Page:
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Title: Predators and preys simulationPost by: Fu-Kwun Hwang on June 13, 2010, 11:01:14 am
Predators and preys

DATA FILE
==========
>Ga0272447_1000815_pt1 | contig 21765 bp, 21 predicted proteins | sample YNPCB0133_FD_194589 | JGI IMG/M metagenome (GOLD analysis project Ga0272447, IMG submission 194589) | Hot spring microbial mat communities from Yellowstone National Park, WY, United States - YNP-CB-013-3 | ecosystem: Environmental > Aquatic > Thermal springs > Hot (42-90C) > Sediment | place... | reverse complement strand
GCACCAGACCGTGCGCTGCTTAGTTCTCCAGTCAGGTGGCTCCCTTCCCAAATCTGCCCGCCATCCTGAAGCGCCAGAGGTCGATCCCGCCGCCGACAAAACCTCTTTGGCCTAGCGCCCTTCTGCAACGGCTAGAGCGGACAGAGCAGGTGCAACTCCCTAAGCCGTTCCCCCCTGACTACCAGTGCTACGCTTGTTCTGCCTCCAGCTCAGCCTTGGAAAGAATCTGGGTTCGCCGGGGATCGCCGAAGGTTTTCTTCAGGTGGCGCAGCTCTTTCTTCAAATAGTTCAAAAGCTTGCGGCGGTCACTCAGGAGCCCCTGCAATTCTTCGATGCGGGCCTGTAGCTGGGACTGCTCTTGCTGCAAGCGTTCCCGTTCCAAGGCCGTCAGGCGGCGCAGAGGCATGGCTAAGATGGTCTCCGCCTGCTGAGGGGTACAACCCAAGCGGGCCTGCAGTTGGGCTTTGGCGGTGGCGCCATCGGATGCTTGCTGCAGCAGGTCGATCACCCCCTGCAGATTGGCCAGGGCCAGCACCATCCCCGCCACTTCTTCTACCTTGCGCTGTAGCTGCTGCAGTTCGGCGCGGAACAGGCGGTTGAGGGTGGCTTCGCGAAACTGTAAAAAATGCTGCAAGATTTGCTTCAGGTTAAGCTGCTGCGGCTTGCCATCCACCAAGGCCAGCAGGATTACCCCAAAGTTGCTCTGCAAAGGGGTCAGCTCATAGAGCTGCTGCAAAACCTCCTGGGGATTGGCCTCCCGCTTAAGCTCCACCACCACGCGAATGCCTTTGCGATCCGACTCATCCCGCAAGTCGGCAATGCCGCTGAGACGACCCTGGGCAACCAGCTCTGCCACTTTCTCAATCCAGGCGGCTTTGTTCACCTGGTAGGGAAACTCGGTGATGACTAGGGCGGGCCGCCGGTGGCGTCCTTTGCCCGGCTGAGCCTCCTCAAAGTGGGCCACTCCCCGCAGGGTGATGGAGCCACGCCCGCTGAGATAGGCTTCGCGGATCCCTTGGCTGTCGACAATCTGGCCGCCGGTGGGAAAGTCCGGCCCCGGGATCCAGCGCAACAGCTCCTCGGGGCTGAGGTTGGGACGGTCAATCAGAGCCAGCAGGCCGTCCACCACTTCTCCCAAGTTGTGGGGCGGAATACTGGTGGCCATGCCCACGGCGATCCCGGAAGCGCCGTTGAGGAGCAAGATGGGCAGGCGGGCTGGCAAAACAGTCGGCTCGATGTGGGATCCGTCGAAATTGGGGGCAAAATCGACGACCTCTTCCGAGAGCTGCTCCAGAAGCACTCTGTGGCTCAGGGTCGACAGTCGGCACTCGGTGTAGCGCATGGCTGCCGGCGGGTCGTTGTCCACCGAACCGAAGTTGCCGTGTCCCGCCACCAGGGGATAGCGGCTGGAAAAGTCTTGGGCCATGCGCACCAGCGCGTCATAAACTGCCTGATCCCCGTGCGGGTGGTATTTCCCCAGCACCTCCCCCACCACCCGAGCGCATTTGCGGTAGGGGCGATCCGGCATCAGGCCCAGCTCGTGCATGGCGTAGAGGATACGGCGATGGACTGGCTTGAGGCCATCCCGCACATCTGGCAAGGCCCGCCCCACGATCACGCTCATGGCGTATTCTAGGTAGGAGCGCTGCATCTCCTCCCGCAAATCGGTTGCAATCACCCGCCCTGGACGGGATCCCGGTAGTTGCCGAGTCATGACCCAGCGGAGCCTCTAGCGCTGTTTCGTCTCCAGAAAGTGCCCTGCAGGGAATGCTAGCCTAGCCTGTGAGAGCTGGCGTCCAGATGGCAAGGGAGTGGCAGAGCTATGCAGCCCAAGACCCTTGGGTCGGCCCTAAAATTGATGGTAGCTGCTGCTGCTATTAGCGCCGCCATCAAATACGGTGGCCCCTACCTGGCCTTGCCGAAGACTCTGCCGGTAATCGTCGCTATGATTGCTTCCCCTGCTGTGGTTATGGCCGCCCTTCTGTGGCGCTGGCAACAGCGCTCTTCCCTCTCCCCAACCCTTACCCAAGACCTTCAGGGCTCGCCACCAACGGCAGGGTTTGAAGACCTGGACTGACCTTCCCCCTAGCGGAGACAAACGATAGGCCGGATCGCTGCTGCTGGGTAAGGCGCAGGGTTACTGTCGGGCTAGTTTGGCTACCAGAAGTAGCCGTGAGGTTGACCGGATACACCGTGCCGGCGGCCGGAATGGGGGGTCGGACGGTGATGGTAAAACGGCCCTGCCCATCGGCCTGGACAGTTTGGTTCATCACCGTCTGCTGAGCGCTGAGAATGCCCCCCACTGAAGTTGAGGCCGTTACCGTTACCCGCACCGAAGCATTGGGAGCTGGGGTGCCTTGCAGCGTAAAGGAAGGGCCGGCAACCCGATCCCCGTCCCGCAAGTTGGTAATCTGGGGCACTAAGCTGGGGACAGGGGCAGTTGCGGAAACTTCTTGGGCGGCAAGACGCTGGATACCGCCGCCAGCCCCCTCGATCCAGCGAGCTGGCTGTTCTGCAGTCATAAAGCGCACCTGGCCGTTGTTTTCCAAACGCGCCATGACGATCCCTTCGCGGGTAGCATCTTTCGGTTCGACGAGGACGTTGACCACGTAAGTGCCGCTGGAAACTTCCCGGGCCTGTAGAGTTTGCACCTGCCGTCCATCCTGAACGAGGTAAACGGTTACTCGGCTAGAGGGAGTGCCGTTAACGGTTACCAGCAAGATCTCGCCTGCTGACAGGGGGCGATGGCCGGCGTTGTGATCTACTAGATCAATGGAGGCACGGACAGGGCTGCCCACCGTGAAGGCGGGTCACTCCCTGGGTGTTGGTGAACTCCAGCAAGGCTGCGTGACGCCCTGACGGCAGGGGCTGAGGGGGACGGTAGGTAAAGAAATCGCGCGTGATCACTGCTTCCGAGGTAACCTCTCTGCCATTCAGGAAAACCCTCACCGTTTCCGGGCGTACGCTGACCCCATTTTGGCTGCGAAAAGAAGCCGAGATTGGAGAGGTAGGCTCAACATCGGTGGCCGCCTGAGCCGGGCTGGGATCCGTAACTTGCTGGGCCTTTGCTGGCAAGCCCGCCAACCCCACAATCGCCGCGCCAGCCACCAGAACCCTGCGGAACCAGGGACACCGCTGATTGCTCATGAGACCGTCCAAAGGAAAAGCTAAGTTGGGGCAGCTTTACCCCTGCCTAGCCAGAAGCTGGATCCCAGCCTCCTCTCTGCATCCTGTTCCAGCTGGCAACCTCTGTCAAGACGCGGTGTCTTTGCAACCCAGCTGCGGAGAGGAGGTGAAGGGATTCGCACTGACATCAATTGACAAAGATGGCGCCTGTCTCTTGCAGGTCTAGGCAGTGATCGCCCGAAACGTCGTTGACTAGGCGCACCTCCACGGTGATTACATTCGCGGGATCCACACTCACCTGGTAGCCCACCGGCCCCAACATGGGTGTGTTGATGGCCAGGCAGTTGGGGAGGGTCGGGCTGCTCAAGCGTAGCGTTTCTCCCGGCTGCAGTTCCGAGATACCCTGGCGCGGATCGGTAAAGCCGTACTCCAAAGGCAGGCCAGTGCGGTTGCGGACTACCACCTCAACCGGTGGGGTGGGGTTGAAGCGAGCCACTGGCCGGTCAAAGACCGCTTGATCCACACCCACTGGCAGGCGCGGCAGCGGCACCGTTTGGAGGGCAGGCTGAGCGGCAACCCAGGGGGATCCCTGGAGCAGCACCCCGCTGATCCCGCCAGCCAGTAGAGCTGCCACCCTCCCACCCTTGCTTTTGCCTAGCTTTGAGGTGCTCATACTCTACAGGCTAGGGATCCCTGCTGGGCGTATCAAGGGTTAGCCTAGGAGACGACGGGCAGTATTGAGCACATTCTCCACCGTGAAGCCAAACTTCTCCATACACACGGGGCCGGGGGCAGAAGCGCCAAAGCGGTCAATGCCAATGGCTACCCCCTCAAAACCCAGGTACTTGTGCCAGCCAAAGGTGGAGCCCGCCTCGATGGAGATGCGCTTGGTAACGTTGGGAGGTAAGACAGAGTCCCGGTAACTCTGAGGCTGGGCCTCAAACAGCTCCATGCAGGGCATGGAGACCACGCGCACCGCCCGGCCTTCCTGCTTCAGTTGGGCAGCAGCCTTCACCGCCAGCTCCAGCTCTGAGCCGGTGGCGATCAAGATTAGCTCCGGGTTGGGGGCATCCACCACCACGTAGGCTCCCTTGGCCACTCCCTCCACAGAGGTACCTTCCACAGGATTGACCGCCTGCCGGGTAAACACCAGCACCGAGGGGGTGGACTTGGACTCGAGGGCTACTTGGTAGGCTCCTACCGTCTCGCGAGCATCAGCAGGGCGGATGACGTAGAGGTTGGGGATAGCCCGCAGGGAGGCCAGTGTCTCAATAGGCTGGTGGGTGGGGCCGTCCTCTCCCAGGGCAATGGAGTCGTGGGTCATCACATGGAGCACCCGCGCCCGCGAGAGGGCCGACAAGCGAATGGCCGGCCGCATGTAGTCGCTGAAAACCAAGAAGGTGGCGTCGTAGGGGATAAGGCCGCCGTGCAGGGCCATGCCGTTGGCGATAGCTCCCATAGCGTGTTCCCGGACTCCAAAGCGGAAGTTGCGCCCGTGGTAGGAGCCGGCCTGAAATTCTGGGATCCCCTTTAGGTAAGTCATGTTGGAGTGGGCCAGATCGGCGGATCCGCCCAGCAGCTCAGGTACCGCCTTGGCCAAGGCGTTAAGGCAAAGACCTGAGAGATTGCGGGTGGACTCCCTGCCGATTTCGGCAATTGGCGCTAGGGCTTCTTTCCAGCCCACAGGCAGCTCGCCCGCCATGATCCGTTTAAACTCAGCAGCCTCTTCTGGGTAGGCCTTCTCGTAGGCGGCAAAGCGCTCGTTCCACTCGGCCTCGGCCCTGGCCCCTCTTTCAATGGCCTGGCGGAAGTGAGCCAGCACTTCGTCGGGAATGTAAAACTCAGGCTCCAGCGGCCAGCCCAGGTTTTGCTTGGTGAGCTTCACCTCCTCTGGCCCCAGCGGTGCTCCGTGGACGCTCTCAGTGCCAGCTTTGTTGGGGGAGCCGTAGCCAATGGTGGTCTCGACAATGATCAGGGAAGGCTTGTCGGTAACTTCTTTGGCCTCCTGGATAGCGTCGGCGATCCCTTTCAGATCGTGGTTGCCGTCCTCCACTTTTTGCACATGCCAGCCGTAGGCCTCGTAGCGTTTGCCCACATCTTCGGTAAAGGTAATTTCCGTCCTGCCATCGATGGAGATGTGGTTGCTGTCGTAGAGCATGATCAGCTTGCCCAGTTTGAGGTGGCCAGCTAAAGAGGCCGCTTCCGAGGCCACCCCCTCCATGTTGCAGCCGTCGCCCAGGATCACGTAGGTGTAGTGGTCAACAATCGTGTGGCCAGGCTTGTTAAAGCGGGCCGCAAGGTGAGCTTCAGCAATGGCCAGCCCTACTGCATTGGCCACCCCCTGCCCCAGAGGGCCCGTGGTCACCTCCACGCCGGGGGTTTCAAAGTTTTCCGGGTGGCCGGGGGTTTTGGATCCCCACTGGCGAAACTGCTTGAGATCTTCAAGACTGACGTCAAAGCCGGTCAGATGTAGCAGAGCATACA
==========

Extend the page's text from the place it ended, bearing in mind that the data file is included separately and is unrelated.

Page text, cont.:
The historical introduction to the problem of predator and preys can be found in the other example with a similar name (which you should see first). In that example, the classical approach of Lotka and Volterra was introduced. In this simulation, we will try to really simulate how predators and preys coexist in a reduced piece of land. We need to describe how preys reproduce and feed predators (so to say), and how predators reproduce accordingly. To make it a bit more realistic, both, predators and pres move in each evolution step, and it is only if they meet that a predator can find its lunch! The goal is to be able to produce a setting in which both species coexist with their respective population showing a (more or less) stable alternating behaviour. There are plenty of activities that can be done here. Although you are presented with three slighty different solutions for this problem which give reasonable results, perhaps the most interesting activity is to clear the corresponding evolution pages and ask your students to provide their own specification for what the mutual interaction of these two species should be. This can be presented to your students as a kind of team competition game. The team which produces a more stable final solution wins! 1. Even if you give them the solution included in the example, you can ask them to find appropriate values for the parameters. It took me a lot of time to get to find the ones I include here. If you look closer at them, they look more parameters for an infection than parameters for tigers and rabbits. There is a reason for this. Simple models (like Lotka-Volterra) are suitable for simple situations only. 2. Try to improve the haunting scheme (make it more intelligent, let predators smell food from longer distances,...) and see if you can improve the result. 3. Implement a reservoir of preys, where predators can not get in and see if you can improve the result. |